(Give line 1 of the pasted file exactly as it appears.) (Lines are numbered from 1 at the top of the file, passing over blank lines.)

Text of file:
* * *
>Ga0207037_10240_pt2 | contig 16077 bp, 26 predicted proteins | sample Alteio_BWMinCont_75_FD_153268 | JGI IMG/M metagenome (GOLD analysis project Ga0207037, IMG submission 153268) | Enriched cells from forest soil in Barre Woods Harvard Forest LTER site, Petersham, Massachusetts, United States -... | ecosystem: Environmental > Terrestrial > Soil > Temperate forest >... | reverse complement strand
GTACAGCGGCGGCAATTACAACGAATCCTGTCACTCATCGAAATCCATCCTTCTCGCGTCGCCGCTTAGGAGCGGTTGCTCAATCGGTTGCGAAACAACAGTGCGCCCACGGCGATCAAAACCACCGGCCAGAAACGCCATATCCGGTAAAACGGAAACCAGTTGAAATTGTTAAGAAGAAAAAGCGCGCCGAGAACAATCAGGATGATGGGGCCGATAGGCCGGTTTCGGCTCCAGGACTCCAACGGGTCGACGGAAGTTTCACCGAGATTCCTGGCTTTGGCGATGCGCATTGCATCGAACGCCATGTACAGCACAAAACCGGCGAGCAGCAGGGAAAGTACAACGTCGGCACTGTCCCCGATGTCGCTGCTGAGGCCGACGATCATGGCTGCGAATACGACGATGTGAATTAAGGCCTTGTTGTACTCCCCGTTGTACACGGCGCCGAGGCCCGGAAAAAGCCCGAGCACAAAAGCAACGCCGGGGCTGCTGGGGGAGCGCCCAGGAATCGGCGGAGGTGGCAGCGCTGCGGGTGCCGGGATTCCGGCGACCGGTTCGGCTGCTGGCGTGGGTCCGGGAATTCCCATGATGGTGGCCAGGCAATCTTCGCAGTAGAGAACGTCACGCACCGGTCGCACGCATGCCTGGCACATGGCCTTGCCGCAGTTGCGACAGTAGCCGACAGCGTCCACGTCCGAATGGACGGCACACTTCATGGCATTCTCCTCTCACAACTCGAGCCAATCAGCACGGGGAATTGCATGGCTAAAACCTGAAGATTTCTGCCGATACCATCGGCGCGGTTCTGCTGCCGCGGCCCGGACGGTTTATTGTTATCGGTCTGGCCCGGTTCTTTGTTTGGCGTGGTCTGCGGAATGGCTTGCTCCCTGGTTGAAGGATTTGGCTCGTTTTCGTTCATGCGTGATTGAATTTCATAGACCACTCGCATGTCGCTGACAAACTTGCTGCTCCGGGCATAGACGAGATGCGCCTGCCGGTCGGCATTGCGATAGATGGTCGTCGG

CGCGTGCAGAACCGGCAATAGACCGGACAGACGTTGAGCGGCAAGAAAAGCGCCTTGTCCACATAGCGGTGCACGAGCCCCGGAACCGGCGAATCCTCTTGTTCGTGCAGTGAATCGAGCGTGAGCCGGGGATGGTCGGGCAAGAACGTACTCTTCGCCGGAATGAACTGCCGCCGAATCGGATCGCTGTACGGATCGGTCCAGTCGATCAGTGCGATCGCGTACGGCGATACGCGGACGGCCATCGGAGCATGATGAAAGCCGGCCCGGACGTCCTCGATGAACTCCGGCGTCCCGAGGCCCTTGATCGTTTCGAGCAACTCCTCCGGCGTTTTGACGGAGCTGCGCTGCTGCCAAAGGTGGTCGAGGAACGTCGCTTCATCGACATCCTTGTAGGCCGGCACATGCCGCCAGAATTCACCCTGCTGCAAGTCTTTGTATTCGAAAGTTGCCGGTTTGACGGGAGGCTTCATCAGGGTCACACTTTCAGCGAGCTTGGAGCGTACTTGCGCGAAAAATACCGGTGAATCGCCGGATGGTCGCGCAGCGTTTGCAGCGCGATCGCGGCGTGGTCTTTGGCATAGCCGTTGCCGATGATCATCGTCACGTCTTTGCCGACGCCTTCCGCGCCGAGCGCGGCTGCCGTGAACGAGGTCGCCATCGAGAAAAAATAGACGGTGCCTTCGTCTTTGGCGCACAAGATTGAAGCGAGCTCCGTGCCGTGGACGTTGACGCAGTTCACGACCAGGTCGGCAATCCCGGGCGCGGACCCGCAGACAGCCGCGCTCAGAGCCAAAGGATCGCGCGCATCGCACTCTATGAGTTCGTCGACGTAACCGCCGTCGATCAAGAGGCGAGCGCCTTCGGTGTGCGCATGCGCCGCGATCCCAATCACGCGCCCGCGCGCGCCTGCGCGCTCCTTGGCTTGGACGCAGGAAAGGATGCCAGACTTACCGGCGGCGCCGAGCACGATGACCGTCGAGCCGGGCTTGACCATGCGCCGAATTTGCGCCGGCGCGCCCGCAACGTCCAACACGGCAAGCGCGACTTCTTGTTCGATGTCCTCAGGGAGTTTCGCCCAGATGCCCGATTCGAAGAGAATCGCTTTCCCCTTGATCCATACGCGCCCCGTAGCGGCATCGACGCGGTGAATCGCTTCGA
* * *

>Ga0207037_10240_pt2 | contig 16077 bp, 26 predicted proteins | sample Alteio_BWMinCont_75_FD_153268 | JGI IMG/M metagenome (GOLD analysis project Ga0207037, IMG submission 153268) | Enriched cells from forest soil in Barre Woods Harvard Forest LTER site, Petersham, Massachusetts, United States -... | ecosystem: Environmental > Terrestrial > Soil > Temperate forest >... | reverse complement strand